We spread the word that the council would have an open forum for the issue at that meeting through some social media platforms, emails and word of mouth. (Looking back, I could have put up info at the feed mills too.) I gathered the “Coop Troop” to speak on the issue and for moral support, we were ready for the city council meeting.

Of the dozen or so people who spoke to the issue that night, only one was against it. He was however very angry and ended up having a definite impact.

Once they closed the public forum part of the meetings and started discussing the issue, the council members brought up more questions. One question asked was if we’d have the right to butcher our own birds. Luckily one council member mentioned that we let deer hunters butcher their meat, so we should let hen owners do the same.

The city also brought up composting of spent coop hay and chicken manure. Many of the people who spoke in favor of the ordinance talked about how great the spent hay and chicken poop is for their gardens- the city reminded us that no homeowner can compost animal waste on their property. I’m not going to say what I do, but boy I grow some amazing vegetables in my gardens.

The Final Ordinance

The info gathering and speaking in public was all worth it. We ended up with a unanimous vote to legalize backyard chicken keeping! But it was a compromise; we asked for six hens but were allowed four.

The city council increased the setback footage for the chicken coops from neighboring homes. They also updated language regarding carrier pigeons and added backyard Bee Hives to the list of acceptable animal husbandry in our suburb. Overall, a win-win-win for the homeowner, the chickens, and the environment.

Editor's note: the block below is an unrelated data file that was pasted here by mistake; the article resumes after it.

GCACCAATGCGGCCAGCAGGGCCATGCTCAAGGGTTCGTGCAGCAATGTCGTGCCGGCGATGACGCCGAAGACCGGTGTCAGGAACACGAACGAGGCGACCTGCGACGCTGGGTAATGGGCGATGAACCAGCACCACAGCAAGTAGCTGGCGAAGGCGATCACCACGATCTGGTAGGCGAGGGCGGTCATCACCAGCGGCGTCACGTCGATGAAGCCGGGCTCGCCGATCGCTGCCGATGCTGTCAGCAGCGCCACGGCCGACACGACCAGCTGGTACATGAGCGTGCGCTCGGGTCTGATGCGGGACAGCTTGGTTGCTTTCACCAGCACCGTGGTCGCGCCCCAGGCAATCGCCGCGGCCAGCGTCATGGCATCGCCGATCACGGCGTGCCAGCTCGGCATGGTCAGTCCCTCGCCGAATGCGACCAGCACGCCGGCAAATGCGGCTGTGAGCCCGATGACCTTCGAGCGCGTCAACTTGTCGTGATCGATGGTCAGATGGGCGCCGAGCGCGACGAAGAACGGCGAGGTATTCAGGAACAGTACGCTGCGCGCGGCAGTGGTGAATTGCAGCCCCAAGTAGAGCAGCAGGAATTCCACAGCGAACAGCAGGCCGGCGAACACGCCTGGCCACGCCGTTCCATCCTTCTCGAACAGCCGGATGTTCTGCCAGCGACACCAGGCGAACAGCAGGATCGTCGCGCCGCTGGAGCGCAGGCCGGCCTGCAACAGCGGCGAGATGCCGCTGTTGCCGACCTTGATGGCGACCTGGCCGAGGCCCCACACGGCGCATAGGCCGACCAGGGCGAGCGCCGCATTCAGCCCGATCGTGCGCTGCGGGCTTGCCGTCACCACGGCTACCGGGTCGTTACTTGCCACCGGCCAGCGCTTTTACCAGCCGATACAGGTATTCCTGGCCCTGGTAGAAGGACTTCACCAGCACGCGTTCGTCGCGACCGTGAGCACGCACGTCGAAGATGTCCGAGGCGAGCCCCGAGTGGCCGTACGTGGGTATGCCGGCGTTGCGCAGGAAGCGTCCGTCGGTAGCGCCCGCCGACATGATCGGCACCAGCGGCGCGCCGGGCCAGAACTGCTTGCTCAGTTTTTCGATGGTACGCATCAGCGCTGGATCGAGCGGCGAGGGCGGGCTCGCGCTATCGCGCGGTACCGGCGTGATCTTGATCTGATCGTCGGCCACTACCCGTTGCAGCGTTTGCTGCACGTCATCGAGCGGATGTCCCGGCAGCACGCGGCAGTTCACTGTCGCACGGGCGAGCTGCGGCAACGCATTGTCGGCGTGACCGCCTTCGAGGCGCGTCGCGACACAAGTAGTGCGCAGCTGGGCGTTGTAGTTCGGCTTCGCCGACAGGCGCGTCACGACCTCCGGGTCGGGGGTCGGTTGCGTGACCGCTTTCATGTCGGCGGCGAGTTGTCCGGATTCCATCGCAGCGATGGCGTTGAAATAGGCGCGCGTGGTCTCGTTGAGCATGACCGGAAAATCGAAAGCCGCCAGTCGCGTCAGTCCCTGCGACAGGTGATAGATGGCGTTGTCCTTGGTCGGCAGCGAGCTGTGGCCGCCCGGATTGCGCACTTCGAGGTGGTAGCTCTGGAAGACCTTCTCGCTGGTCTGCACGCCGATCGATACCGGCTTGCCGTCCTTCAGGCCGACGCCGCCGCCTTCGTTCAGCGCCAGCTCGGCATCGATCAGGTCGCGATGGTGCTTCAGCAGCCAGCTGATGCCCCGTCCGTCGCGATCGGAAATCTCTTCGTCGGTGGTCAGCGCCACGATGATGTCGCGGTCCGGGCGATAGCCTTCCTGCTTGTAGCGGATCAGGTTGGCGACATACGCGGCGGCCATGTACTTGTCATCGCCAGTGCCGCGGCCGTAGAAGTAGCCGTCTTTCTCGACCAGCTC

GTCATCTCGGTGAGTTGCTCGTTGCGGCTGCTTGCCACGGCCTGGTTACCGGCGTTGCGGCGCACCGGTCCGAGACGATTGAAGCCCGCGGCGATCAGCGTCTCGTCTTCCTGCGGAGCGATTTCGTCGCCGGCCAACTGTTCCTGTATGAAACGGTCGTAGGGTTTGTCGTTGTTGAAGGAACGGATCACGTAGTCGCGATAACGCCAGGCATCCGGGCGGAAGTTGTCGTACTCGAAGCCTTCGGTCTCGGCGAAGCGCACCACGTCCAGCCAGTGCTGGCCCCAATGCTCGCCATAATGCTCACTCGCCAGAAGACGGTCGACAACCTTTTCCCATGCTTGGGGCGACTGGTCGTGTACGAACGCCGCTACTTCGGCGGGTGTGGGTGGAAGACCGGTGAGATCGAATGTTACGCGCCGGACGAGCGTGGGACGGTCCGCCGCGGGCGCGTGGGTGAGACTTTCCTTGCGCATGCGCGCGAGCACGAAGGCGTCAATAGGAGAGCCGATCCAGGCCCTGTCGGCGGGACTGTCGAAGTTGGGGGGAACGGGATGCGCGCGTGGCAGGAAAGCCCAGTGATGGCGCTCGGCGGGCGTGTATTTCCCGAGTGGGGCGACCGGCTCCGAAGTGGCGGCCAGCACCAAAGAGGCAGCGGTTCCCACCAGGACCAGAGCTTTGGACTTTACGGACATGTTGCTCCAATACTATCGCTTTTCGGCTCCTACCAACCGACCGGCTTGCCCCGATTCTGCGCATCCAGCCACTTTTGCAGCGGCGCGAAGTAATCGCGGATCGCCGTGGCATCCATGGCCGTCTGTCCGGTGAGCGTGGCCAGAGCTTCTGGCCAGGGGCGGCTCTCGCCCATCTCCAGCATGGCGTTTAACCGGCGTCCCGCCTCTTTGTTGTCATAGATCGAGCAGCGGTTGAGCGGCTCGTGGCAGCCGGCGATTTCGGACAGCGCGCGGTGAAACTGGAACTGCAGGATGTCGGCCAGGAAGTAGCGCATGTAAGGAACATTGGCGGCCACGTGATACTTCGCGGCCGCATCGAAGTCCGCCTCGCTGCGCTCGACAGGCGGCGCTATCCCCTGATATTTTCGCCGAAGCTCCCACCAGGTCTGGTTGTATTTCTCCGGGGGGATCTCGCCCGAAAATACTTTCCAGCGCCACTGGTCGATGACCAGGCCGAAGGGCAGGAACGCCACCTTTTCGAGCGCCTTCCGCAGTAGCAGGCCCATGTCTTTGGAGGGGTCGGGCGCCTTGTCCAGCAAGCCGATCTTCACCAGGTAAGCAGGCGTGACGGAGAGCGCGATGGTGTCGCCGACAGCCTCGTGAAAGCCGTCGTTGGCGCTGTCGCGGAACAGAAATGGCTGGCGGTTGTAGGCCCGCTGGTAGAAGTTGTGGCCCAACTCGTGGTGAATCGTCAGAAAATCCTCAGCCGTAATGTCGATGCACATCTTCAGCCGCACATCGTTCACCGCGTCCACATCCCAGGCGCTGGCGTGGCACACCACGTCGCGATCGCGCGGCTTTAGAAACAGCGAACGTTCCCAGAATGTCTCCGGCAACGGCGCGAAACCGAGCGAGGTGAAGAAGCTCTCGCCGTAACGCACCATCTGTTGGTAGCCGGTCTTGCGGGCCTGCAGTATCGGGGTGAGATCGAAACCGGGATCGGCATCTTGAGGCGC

Fresh Eggs Daily

Currently in our town of roughly 26,000 we have 14 chicken coop licenses issued in the last three years. One of the fears of the former city council was that if they allowed raising backyard chickens everyone was going to do it. But raising hens for eggs in a backyard takes work, and not everyone is ready for that commitment. For those of us that are ready to put all our eggs in one coop, it is worth every bucket of water and scoop of poop!

For more info on why I think it’s SO worth it to have your own backyard flock, read another blog post of mine, Chickens in the Hood  found on my Forks in the Dirt website.

Links for reference: From the City of White Bear Lake, MN OUR APPLICATION for a chicken coop license (including educational info), and our current Keeping of Pigeons and Chickens municipal ordinance.

Michelle Bruhnis a farmers market coordinator and local food advocate in Minnesota, where sheForks in the Dirt, a website that supports local farmers with interviews, social media, and other promotion. Connect with Michelle on FacebookandInstagram.